The High Court has approved the sale of the loan book and offices of bust Rush Credit Union to a neighbouring lender.
Fast-expanding Progressive Credit Union will now take over the €9m-worth of loans which are owed by around 1,600 people in the North County Dublin villages of Rush and Lusk.
Progressive has already received approval to do business in Rush and Lusk following the appointment last November of a provisional liquidator to Rush.
Now the High Court has given it the go-ahead to take over the loan book, after liquidators McStay Luby put its sale out to tender. Progressive has also bought the premises in Rush and the one in Lusk.
No sales price for the offices has been disclosed, but the two offices were on the market for around €1m.
The sale of the loan book comes after people paying off loans to Rush Credit Union complained to the Central Bank over what they claim are threats from the liquidators.
The former members claim they were threatened with poor credit ratings unless they signed up to make repayments through a standing order.
McStay Luby said it was investigating the claims, but denied threats to report people to the Irish Credit Bureau (ICB) for not setting up standing orders.
The securing of the loan book by Progressive will further widen its presence in North Dublin.
Already one of the largest credit unions in the country, it grew out of a number of mergers. It is made up of former stand-alone credit unions in Balbriggan, Baldoyle-Portmarnock, Donabate, Glasnevin, Howth-Sutton, Skerries, and Swords-Rivervalley, and Victory in Ballymun and Glasnevin.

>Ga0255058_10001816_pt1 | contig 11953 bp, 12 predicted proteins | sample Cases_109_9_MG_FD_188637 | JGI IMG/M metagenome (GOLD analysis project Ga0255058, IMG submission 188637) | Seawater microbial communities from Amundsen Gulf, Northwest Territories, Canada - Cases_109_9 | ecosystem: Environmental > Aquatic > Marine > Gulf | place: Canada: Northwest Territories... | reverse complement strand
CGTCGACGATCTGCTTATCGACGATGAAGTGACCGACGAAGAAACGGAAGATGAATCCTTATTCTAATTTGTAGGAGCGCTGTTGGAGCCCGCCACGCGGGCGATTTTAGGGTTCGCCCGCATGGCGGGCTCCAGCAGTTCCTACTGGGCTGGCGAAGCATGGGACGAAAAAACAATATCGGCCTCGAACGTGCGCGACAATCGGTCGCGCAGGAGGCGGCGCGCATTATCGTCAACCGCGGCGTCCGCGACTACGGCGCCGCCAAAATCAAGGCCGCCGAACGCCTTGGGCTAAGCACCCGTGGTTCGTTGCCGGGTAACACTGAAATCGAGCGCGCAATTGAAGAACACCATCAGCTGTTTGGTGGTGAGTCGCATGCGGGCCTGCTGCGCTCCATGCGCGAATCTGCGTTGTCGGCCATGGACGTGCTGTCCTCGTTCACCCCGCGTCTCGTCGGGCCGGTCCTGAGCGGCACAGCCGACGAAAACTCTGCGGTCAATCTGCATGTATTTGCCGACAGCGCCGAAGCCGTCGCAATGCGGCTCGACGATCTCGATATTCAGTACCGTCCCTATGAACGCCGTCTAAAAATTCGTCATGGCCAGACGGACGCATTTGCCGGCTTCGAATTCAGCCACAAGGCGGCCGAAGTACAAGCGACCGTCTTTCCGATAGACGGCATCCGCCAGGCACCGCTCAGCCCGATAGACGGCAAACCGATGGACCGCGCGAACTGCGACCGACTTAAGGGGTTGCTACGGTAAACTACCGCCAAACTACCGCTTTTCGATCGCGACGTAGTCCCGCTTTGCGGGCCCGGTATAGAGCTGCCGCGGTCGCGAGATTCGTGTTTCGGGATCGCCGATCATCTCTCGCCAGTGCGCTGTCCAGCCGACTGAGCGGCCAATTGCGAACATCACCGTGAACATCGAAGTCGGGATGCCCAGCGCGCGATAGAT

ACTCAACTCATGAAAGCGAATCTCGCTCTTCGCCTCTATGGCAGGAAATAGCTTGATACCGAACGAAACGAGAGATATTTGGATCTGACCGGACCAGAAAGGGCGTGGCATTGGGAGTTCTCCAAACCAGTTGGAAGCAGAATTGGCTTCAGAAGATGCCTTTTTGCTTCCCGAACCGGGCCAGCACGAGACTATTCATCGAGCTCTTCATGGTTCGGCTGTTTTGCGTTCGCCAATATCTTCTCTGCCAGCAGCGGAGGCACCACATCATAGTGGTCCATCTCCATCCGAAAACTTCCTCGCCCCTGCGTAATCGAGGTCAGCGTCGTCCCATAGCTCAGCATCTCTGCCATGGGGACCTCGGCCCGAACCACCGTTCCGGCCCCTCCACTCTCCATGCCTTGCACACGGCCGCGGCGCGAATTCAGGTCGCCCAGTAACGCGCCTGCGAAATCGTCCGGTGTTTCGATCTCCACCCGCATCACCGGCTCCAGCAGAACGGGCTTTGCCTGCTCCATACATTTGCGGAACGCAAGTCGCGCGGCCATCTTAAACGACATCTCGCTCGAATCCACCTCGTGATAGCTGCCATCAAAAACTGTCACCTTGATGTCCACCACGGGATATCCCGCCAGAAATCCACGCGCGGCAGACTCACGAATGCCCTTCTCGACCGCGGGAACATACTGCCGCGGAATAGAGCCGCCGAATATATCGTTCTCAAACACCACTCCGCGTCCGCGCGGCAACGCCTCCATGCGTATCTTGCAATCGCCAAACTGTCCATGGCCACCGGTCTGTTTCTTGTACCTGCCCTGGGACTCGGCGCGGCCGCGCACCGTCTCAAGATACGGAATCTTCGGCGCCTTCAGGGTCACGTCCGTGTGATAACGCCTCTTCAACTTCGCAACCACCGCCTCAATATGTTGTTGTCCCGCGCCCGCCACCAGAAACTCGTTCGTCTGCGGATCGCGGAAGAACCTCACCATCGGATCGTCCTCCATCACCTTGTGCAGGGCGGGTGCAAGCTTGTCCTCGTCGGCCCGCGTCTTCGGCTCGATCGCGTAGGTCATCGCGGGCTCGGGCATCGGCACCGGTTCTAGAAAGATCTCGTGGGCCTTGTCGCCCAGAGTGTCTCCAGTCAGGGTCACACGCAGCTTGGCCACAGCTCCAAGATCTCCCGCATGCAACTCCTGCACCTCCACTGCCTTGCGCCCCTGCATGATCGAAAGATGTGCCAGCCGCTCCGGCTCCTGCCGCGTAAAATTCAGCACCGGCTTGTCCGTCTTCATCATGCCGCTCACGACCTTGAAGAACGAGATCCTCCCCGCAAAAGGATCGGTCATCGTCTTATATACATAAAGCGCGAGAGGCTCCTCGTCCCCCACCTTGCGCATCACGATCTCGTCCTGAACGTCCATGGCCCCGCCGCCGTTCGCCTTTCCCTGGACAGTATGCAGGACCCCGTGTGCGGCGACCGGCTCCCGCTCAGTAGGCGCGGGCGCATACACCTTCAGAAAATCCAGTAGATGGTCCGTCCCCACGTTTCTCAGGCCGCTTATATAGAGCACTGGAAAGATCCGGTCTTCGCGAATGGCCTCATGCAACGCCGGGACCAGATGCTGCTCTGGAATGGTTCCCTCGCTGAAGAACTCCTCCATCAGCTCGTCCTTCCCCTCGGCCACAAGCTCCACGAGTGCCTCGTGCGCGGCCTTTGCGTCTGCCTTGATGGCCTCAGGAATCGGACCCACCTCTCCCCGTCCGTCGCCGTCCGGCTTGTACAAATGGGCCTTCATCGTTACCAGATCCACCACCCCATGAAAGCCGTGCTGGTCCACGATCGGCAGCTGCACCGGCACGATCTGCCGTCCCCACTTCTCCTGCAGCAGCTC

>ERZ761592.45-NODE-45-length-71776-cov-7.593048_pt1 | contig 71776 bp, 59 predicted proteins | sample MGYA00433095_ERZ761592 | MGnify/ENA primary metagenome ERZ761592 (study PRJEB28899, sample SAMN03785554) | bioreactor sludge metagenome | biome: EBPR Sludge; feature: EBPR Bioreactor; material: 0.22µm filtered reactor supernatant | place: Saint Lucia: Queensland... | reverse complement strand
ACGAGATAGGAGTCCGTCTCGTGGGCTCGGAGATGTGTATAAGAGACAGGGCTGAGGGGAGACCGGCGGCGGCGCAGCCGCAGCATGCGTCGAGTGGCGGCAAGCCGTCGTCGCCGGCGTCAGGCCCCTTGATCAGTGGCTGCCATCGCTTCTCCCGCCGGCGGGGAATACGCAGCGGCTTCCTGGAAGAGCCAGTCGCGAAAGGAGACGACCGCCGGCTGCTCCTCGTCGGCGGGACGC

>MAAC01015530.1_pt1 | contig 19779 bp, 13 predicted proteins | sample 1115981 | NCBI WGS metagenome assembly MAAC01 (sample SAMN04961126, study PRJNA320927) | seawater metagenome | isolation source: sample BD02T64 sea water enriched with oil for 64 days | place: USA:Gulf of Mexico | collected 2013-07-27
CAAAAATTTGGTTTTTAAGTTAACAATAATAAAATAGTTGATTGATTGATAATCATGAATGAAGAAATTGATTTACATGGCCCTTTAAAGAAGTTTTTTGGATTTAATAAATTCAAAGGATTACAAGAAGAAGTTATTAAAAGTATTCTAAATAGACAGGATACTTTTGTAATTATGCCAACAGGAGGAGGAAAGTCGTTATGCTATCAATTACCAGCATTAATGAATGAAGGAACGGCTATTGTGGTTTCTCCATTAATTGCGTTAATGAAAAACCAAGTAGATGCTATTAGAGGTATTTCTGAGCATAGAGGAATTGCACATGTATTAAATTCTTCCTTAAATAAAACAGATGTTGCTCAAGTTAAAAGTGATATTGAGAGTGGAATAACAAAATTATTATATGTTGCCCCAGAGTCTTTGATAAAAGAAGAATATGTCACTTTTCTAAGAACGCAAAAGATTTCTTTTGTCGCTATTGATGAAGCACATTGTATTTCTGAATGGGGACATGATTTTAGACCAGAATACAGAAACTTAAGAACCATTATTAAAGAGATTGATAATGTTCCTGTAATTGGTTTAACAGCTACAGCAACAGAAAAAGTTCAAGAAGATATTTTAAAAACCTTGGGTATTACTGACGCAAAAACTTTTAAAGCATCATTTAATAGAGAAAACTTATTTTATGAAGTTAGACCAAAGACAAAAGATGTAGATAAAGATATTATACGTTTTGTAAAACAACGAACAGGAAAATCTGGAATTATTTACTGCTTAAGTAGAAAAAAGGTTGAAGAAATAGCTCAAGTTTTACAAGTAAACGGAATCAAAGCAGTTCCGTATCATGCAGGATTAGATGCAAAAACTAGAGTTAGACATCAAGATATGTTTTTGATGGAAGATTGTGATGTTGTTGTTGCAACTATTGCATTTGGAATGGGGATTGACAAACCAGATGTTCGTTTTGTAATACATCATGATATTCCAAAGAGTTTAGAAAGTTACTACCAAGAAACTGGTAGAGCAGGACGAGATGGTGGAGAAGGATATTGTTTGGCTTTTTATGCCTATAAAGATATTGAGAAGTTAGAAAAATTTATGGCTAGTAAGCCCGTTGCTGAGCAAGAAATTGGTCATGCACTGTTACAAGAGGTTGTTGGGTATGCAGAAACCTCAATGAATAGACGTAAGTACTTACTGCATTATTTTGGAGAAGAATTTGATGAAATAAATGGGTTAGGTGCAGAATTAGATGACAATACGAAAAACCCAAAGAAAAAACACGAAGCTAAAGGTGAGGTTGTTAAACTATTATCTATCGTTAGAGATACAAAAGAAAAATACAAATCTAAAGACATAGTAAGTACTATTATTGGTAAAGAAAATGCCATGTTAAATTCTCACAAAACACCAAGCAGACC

Progressive Credit Union reported a surplus for last year of €1.7m, and has total assets of €150m.
It has reserves of close to €19.6m - well in excess of the minimum regulatory requirement.
The credit union has total membership of 45,416.
Rush Credit Union was placed into liquidation by the Central Bank and the High Court following the emergence of a €4.7m hole in its reserves, and allegations of financial mismanagement emerged.
Gardai are expected to press charges in relation to the allegation of fraud at the credit union.
Meanwhile, a number of credit unions has been criticised by regulator, the Central Bank, as they have a “minimalist” approach to compliance.
In a review of the fitness and probity of credit union staff, the Central Bank questioned the governance in some of them.
Credit unions found to have low-levels of compliance are understood to be mainly smaller ones.
An inspection by the Central Bank raised issues around not keeping due diligence records on file, which resulted in a lack of evidence to support compliance with the fitness and probity regime.
Credit unions were also identified as having a lack of meaningful succession planning, and there was a failure to document processes and to maintain due diligence records on file, resulting in a lack of evidence to support compliance.
Kevin Johnson of the Credit Union Development Association said the probe highlighted the need for tiered regulation will allow some credit unions to continue offering basic savings and loans only, while allowing other credit unions to provide more of their existing services, in particular long term loans.